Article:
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CHAPTER 5. National Security


A view of the Crusader Castle at Sidon

BY THE LATE 1980s, Lebanon's national security system had broken down almost completely. To the extent that a state's viability is defined by its government's ability to safeguard its borders against foreign incursions, enforce domestic security, and exert a monopoly on the use of armed force, Lebanon can no longer be considered a state. In 1987 the vestigial Lebanese government proved incapable of providing security to its citizens. Furthermore, most Lebanese do not identify themselves primarily with the state. A heterogeneous collection of population has traditionally pledged its allegiance to sects rather than to the state (see Sectarianism , ch. 2). The fractious nature of the population was reflected in a weak central government, which maintained only a token national army in an environment where neighboring states supported formidable armed forces.

Lebanon's Civil War, which began in 1975, was the culmination of centuries of strife and conflict over sectarian issues and the resulting struggle for political and economic power. Over a decade of warfare took as many as 130,000 lives and caused an estimated US$100 billion in property damage. As of 1987, the basic issues had not been resolved; intermittent but chronic warfare continued. Because the numerous militias, each representing a sect, were approximately equivalent in strength, the conflict had reached a stalemate, with neither victor nor vanquished, only victims. And the overwhelming majority of victims in Lebanon's warfare have been civilians.

The Civil War has often been depicted as pitting leftist Muslims against rightist Christians. But there was considerable ambiguity as to the issues of contention. Although there were two main sides in the Civil War--the leftist Muslim Lebanese National Movement versus the rightist Christian Lebanese Front--each of these umbrella organizations was an uneasy coalition composed of scores of smaller groups (see Appendix B). Neither side was monolithic, and when fighting between the two sides slackened ephemeral alliances broke down and internecine warfare broke out. The Civil War has always been a multilateral rather than a bilateral conflict, with numerous protagonists.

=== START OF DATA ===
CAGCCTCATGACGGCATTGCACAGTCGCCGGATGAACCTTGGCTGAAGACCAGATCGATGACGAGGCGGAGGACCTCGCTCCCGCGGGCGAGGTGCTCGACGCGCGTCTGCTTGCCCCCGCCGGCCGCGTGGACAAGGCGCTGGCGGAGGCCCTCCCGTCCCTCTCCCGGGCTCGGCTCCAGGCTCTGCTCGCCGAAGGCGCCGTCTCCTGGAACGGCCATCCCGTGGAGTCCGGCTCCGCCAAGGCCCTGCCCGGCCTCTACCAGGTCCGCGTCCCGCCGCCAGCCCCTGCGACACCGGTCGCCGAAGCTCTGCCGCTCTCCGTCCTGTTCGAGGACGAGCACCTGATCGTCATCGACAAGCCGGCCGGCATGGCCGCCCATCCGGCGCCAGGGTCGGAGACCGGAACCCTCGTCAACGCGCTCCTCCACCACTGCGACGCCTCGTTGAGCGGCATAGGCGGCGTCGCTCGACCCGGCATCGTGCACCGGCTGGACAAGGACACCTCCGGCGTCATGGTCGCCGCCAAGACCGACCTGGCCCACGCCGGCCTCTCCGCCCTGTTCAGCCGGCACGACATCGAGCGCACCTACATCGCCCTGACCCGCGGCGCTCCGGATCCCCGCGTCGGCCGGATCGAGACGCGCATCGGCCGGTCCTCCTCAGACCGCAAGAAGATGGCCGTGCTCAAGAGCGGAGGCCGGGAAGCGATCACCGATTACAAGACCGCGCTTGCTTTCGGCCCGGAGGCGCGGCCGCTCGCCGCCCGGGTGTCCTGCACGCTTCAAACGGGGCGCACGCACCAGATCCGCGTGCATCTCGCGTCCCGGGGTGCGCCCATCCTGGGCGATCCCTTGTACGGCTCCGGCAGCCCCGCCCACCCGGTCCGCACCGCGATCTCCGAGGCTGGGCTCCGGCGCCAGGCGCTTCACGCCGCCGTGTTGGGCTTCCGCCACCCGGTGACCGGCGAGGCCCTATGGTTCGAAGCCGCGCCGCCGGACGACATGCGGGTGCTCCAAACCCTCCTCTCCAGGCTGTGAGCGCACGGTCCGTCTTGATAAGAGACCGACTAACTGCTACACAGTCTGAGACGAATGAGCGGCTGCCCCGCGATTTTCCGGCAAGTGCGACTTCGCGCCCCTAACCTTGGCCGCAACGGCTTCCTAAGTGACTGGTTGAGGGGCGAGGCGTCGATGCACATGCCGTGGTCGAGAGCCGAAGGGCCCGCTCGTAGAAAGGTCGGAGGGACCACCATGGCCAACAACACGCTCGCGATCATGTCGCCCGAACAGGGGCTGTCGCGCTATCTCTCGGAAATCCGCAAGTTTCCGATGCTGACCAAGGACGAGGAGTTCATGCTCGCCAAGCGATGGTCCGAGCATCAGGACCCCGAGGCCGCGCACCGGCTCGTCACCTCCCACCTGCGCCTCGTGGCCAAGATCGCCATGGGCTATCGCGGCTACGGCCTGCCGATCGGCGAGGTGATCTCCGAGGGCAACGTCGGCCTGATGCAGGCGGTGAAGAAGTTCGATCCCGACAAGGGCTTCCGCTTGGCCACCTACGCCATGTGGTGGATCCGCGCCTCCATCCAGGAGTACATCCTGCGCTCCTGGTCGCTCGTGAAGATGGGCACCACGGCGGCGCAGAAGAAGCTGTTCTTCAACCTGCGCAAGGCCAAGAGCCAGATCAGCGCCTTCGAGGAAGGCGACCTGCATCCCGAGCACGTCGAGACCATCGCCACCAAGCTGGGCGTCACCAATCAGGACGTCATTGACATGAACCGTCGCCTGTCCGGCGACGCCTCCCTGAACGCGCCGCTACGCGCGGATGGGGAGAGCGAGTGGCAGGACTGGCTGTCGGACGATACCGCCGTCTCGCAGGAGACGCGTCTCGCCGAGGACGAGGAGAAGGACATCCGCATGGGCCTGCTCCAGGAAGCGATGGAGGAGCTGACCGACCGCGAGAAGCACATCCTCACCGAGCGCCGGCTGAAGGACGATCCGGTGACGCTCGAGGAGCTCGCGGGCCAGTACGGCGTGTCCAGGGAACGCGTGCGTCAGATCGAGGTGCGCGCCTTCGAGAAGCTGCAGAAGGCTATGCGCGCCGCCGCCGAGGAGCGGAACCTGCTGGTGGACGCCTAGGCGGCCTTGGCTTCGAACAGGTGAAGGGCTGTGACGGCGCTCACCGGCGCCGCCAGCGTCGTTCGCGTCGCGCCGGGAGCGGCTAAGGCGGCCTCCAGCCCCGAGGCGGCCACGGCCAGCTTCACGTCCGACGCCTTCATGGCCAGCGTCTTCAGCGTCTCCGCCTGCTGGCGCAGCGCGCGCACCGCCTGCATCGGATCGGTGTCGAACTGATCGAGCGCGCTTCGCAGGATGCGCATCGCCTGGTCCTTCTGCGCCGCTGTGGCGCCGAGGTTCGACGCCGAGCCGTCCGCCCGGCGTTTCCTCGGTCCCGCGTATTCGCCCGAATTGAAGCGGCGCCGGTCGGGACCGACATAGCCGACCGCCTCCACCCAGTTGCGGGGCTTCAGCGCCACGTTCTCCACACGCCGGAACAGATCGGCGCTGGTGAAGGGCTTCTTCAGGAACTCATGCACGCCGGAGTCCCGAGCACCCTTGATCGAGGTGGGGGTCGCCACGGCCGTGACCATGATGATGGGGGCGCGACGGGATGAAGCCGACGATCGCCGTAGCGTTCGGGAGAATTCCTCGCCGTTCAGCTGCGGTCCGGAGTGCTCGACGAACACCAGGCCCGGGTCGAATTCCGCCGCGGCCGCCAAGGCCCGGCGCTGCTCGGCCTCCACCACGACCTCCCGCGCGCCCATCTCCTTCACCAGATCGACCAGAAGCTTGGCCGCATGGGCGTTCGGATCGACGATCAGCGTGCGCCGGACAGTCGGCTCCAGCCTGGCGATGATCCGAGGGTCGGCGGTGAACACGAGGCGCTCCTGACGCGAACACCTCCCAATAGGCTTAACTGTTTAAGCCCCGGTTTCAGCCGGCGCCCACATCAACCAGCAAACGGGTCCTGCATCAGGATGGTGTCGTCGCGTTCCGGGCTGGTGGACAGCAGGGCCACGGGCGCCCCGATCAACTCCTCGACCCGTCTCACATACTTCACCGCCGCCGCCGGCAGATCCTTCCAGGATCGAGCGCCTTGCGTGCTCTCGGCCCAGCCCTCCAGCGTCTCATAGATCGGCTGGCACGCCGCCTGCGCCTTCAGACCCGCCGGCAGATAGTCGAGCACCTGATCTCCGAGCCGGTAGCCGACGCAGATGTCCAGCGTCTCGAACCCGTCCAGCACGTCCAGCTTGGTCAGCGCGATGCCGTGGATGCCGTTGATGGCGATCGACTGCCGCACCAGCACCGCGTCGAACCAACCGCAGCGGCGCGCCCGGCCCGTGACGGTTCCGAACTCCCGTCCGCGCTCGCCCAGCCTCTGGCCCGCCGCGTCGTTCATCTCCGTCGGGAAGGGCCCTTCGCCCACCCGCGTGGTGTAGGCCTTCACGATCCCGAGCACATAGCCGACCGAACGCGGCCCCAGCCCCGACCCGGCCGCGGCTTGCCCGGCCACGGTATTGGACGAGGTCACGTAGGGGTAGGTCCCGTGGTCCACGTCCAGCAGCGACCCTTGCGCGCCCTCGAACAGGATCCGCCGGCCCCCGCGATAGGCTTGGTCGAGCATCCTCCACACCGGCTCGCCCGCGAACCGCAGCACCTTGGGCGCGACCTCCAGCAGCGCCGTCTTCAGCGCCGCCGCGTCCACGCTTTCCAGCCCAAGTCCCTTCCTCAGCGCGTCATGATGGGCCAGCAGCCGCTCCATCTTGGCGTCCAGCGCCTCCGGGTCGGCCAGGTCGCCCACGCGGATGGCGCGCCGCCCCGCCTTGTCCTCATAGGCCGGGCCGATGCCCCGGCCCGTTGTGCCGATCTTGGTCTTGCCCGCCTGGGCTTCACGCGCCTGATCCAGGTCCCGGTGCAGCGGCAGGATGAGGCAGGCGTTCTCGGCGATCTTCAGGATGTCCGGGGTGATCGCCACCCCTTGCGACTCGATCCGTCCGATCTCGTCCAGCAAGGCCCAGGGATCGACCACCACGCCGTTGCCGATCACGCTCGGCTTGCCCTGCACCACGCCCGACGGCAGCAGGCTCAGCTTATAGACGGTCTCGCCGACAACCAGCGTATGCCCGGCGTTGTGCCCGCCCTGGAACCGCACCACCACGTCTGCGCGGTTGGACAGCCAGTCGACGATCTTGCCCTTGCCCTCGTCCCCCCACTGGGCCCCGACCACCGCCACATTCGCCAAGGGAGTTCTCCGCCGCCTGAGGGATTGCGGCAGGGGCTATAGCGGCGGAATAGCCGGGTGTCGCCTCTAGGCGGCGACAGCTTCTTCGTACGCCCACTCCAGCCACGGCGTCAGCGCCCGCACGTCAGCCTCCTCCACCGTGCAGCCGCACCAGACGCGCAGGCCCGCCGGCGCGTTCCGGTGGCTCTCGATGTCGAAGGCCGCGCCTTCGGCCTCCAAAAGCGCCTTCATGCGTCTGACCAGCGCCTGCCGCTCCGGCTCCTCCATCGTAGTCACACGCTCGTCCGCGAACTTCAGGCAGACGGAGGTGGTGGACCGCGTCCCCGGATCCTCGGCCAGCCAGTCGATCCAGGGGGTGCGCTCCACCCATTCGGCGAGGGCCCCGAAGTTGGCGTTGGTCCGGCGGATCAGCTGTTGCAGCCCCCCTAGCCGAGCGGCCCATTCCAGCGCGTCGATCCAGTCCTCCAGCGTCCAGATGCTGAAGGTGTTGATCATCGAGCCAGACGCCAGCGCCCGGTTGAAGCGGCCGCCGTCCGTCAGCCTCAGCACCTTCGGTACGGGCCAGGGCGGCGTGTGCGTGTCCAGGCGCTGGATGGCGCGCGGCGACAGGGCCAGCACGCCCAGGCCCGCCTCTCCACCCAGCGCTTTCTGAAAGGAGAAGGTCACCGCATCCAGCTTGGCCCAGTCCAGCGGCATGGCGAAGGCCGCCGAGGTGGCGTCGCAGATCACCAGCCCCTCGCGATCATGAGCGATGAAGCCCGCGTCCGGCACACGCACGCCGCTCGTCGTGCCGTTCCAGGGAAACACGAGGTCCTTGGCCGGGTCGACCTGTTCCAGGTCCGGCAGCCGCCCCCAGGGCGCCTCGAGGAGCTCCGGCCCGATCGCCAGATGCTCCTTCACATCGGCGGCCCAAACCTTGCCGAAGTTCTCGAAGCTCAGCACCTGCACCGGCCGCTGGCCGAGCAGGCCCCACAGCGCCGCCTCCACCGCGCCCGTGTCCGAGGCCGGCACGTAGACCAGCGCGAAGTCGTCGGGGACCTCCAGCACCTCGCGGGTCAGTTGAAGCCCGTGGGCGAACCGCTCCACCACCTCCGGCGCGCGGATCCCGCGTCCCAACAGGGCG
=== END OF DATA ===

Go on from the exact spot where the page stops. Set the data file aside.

By 1987 a dozen years of such conflict had fragmented the Lebanese polity. Lebanon has been divided since about 1976 into autonomous cantons and enclaves that function as small states within the matrix of the old state. Nevertheless, Lebanese politicians with near unanimity opposed partition, less from optimism than from conviction that only a unified Lebanon can justify the devastation and decimation the Lebanese people have suffered. To support this conviction, many Lebanese cited the prophetic writing of native poet Khalil Gibran: "Pity the nation divided into fragments, and each fragment deeming itself a nation."

Furthermore, foreign forces have been drawn into the Lebanese vortex by this vacuum of power, further complicating Lebanon's internal balance of power. In the 1960s, Palestinian guerrillas were the first interlopers, and their presence hastened the Civil War. The Syrian armed forces were invited by the Lebanese government as peacekeepers in 1976, but they later came to be regarded by some as a Trojan horse that would bring permanent Syrian occupation or annexation. The Israel Defense Forces invaded in 1978 and 1982 with the ostensible mission of expelling Palestinian guerrillas who had ensconced themselves in Lebanon. The Israelis managed ultimately to evict most Palestinians fighters, but many in Israel believed the moral and material cost of the campaign had been too high, and they cited the Old Testament warning, "The violence you do to Lebanon shall overwhelm you." In the 1980s, the United Nations Interim Force in Lebanon and also United States and West European contingents of the Multinational Force fought and died in Lebanon as peacekeeping troops invited by the government to enforce truces and cease-fires. Some Middle Eastern countries organized proxy forces or dispatched expeditionary forces into Lebanon for their own reasons. The Iranian Pasdaran (Revolutionary Guards), for example, entered Lebanon in 1982 as volunteers invited by Lebanese Shia (see Glossary) Muslims. Lebanon, therefore, became an arena for conflict among foreigners, and these conflicts were superimposed on the domestic conflict.

Searching for scapegoats, many Lebanese tended to attribute the war entirely to these foreign forces. As President Amin Jumayyil (also spelled Gemayel) said, "The current violence, while it is taking place in our country, is essentially a product of the interplay of foreign forces." The Lebanese Chamber of Deputies passed resolutions demanding the withdrawal of all foreign troops from Lebanon and insisting that the Civil War would end as foreigners evacuated the country.

Although the Lebanese have tended to look abroad for its cause, the perennial violence appeared to be endemic and indigenous. This admission was a difficult one for the Lebanese, who have regarded themselves as more cosmopolitan and modern than their Arab neighbors. Nevertheless, as one of Lebanon's leading sociologists, Samir Khalaf, explained in 1986, the characteristics that account for the resourcefulness, prosperity, and cultural awakening in Lebanon were the same characteristics that fragmented the society and weakened its civic and national loyalties.

Data as of December 1987

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Lebanon Table of Contents